There is no universally accepted definition of boredom. But whatever it is, researchers argue, it is not simply another name for depression or apathy. It seems to be a specific mental state that people find unpleasant — a lack of stimulation that leaves them craving relief, with a host of behavioural, medical and social consequences. ... Researchers hope to turn such hints into a deep understanding of what boredom is, how it manifests in the brain and how it relates to factors such as self-control. ... The scientific study of boredom dates back to at least 1885, when the British polymath Francis Galton published a short note in Nature on 'The Measure of Fidget' — his account of how restless audience members behaved during a scientific meeting. But decades passed with only a few people taking a serious interest in the subject.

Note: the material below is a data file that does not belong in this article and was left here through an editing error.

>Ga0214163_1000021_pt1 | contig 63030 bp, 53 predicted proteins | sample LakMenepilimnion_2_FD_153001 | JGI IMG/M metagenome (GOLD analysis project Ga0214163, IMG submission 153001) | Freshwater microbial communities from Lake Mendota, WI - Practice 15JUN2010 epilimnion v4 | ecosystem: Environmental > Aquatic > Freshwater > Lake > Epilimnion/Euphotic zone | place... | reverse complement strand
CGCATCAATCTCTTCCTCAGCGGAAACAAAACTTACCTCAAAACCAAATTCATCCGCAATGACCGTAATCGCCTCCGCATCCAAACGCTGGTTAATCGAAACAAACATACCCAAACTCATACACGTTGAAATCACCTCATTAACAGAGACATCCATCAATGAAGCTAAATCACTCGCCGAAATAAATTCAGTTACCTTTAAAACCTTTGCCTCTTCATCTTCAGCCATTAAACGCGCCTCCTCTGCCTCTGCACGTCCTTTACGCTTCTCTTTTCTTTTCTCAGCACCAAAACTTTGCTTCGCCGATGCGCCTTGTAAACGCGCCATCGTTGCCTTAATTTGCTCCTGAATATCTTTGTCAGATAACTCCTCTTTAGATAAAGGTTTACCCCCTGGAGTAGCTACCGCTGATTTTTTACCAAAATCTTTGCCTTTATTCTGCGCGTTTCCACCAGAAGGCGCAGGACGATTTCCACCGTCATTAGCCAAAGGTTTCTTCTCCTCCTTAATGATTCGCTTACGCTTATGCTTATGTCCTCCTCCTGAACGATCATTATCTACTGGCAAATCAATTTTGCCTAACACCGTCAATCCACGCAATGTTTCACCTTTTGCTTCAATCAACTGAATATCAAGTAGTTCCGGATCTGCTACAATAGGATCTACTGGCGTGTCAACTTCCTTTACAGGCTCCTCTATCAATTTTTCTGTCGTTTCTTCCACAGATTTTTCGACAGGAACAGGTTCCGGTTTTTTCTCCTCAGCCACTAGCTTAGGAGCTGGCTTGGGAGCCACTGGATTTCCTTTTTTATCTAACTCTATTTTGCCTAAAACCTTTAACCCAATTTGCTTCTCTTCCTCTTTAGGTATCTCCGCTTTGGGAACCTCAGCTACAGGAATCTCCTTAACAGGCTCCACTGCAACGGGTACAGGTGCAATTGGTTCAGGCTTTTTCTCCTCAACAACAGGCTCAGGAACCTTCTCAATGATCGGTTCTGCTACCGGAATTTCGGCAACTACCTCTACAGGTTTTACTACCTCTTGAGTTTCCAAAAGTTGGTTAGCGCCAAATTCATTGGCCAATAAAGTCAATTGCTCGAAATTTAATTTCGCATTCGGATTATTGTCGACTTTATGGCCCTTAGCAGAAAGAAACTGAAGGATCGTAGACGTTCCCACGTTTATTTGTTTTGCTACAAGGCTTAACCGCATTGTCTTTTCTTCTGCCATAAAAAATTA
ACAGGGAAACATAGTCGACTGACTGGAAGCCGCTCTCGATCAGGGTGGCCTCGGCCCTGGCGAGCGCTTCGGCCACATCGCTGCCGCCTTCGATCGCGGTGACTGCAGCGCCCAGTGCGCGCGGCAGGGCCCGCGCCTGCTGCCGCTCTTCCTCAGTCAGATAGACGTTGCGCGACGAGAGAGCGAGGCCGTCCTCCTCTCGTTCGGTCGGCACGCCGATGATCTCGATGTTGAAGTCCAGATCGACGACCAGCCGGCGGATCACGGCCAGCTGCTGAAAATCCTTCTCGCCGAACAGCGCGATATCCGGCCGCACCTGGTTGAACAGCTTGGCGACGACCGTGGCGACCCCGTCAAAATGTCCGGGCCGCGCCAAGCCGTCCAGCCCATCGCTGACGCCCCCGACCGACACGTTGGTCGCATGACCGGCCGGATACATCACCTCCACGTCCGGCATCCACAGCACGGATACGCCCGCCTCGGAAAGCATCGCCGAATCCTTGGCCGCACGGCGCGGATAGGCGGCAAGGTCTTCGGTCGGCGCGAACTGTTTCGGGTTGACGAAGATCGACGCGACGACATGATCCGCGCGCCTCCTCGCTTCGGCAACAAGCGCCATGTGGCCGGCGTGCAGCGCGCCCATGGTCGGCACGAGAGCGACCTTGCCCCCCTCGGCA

This is the face of nuclear development in the United States today: slow, over-budget, economically untenable. Yet the dream of a nuclear-powered society is still alive. Nationwide, we get about 20 percent of our electricity from nuclear. It produces the lion's share (64 percent) of our clean energy, provided that by "clean," you mean anything but fossil fuels. In addition to Watts Bar 2 there are four other reactors currently under construction in this country, signaling that perhaps America has a renewed interest in going nuclear. ... Look abroad and there's even more reason for nuclear advocates to be hopeful. China is leading a renaissance in nuclear energy: Today that country gets only 2.5 percent of its electricity from nuclear, but it has 21 reactors under construction, more in the works, and a growing business selling reactors to countries like Pakistan, Argentina, and the United Kingdom. This vigor marks a level of nuclear investment the world has not seen since the heyday of American atomic enthusiasm, when 58 reactors came online between 1965 and 1980. ... What happens next depends on whether nuclear boosters can solve the three key problems that have plagued American nuclear power, and left places like Watts Bar in perpetual limbo. ... nuclear power plants can generate tremendous amounts of energy. But while it's expensive to develop any kind of energy infrastructure, the cost of nuclear energy has not fallen over time. There is no Moore's Law in play here. ... Not only are China's reactors using a standardized design with some modular parts, but the entire construction process is performed by a dedicated crew that travels from reactor site to reactor site.